Business ethics is a relatively new, but rapidly growing area of the business world in recent times. There may be many reasons why businessmen, who are stereotypically known for their cut throat, dog eat dog attitude, have seemingly gained a social conscience. One such reason being put forward for this upsurge in the addition of ethical dimensions to the decision making process within companies, is the simple fact that without incorporating ethics the business will not perform well in financial terms.
Ethics has become a topical issue of late for many reasons. Some of these being; its incorporation to annual reports, greater regulation through bodies such as the FSA, growth of ethical investment trusts and greater medial scrutiny. In order to adjudicate on the reason for this progressive advancement of ethics in the business society, a clear definition of the term itself must be found. Morf at al (1999), defined business ethics as "the moral principals that individuals inject into their decision making process and that help to temper the final outcome to conform with the norms of their society."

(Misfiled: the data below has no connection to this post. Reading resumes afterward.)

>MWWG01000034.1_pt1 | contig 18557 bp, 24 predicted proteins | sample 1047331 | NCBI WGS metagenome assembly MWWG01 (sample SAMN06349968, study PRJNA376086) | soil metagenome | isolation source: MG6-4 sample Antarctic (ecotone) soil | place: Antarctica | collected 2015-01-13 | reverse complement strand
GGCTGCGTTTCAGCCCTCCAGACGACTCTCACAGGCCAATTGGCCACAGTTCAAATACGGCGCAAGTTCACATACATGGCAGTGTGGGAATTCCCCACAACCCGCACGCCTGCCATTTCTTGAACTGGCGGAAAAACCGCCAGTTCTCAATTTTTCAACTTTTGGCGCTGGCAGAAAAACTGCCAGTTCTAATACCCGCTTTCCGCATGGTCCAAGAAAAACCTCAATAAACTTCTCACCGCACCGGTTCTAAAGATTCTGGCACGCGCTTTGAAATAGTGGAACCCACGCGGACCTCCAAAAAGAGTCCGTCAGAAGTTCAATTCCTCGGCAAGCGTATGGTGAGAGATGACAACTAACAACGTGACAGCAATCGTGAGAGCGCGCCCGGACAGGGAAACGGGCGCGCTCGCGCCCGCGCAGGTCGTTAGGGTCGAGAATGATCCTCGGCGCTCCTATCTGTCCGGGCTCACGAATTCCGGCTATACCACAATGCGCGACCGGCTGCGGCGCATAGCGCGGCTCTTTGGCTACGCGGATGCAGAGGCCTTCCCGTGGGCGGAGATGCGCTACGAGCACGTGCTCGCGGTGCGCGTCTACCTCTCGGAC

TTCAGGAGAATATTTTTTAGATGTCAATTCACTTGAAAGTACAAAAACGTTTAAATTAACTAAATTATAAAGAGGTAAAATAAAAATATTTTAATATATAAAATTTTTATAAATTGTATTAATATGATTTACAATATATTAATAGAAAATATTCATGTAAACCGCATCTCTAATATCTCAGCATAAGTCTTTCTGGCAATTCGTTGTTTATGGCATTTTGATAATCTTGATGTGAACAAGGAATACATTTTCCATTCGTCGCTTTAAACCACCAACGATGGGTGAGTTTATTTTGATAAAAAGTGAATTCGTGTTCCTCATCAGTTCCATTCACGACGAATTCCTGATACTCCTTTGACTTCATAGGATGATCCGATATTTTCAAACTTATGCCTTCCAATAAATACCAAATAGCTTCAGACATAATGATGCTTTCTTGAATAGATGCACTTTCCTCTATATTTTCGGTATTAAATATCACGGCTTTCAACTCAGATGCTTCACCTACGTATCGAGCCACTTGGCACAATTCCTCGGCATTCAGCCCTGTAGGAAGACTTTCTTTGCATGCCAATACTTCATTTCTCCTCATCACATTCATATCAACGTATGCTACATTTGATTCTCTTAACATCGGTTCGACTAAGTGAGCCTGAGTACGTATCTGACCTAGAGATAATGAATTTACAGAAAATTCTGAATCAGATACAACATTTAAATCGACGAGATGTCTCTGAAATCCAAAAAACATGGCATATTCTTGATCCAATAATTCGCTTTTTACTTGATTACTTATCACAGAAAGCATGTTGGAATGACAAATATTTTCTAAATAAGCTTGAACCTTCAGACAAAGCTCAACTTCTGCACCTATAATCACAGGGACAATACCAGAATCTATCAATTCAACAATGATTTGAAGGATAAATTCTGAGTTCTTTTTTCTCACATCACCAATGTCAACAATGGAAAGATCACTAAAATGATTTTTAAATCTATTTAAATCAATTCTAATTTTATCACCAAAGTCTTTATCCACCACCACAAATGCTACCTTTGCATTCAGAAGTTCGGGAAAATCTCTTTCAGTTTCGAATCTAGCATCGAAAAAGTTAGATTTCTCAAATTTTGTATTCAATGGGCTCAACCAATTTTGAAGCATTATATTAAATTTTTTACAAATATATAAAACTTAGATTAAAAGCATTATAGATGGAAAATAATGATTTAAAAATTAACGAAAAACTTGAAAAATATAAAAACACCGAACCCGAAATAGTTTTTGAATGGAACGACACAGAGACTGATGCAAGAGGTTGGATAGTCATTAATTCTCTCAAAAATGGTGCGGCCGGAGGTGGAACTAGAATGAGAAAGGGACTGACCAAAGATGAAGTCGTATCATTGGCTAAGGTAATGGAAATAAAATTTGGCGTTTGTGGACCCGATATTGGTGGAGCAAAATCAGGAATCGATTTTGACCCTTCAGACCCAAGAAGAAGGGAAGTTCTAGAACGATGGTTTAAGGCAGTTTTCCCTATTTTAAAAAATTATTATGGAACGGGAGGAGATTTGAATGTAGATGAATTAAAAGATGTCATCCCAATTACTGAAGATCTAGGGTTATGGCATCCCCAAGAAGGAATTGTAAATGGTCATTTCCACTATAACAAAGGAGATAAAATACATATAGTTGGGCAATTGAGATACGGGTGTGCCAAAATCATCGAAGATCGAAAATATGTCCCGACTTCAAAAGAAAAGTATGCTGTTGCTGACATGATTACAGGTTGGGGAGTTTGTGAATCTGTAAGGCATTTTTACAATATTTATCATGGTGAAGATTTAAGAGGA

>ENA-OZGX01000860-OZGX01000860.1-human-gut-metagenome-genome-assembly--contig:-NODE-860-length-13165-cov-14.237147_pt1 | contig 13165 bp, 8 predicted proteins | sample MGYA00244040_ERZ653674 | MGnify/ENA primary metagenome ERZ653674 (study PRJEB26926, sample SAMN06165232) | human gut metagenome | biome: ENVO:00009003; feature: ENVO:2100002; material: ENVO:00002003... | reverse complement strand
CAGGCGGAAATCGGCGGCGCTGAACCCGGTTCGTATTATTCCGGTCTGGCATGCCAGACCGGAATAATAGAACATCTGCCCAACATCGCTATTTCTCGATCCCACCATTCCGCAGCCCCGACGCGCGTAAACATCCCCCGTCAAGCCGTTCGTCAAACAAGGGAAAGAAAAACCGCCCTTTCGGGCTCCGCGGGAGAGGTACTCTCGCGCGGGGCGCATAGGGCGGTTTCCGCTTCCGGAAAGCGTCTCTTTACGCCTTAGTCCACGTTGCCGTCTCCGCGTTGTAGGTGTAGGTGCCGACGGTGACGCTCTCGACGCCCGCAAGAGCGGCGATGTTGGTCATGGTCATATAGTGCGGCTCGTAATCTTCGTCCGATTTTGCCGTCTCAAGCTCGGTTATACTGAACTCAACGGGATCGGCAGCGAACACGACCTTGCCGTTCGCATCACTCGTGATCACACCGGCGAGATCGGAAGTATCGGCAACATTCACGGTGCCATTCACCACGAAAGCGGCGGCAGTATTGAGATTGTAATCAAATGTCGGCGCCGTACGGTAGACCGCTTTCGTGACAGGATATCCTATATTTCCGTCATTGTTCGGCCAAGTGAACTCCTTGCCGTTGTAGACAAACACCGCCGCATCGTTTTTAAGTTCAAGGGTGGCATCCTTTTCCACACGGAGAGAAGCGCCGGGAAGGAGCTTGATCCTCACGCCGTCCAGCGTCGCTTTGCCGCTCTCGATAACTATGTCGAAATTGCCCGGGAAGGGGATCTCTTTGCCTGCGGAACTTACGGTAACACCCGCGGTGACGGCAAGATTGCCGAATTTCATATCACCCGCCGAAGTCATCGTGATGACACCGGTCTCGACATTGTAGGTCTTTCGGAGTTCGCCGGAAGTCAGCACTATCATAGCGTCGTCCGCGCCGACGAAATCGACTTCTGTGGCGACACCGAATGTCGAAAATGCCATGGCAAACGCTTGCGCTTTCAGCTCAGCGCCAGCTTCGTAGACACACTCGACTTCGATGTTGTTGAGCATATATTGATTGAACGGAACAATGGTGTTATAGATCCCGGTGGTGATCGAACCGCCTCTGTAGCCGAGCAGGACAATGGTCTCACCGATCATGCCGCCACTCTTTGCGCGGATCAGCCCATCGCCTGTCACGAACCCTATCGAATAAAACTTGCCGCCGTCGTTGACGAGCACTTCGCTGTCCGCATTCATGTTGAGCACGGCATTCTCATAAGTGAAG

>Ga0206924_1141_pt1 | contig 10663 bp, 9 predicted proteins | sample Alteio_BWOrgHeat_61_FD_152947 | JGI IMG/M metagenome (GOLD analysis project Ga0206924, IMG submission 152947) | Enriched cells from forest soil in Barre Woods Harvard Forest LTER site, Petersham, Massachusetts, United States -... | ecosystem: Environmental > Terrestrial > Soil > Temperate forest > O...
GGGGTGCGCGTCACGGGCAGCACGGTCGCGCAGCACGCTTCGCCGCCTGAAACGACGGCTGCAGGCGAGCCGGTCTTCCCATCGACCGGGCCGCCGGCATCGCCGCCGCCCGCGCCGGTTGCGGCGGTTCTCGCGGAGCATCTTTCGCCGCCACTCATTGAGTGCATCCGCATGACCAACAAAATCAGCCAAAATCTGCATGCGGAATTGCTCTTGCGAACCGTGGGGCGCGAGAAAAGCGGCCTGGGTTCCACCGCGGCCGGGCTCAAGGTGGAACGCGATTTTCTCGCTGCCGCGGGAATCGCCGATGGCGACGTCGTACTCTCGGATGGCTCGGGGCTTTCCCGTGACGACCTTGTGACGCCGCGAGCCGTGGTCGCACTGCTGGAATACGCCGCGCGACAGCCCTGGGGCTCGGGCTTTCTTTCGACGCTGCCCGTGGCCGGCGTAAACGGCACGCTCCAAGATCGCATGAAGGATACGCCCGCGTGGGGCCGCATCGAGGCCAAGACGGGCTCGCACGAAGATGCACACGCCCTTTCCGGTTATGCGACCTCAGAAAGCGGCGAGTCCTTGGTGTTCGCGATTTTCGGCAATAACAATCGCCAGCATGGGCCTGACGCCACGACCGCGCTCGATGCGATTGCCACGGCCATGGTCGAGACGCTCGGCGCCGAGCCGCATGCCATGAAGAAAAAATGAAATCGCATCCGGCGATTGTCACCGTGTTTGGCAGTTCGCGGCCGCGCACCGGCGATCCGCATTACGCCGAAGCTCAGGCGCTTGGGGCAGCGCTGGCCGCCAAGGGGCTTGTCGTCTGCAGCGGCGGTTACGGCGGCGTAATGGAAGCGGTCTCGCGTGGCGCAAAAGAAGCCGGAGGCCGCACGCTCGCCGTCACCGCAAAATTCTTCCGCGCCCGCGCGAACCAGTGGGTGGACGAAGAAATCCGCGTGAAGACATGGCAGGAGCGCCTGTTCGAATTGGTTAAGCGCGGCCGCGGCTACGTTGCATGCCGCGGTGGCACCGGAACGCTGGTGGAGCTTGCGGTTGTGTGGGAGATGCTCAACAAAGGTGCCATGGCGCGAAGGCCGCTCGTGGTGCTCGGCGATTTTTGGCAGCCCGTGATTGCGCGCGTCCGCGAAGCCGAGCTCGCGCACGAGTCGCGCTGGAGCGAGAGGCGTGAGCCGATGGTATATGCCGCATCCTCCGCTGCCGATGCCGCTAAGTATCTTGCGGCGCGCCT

This description of the term shows that ethics is not static, its perception may change from year to year and from location to location. For example, a mere 50years ago children worked as chimney sweeps and there was not moral objection to this practice. However, in today's society this would be seen as entirely unacceptable. Meaning ethical policies are not something, which can be fixed, they have to be analysed and reformed regularly.
Opinions of what constitutes good ethics are very much a personal point of view. To highlight this, the difference of opinion, on the subject of ethics, of the far right and far left political groups can be considered. The far right opinion, 'business is business', with the...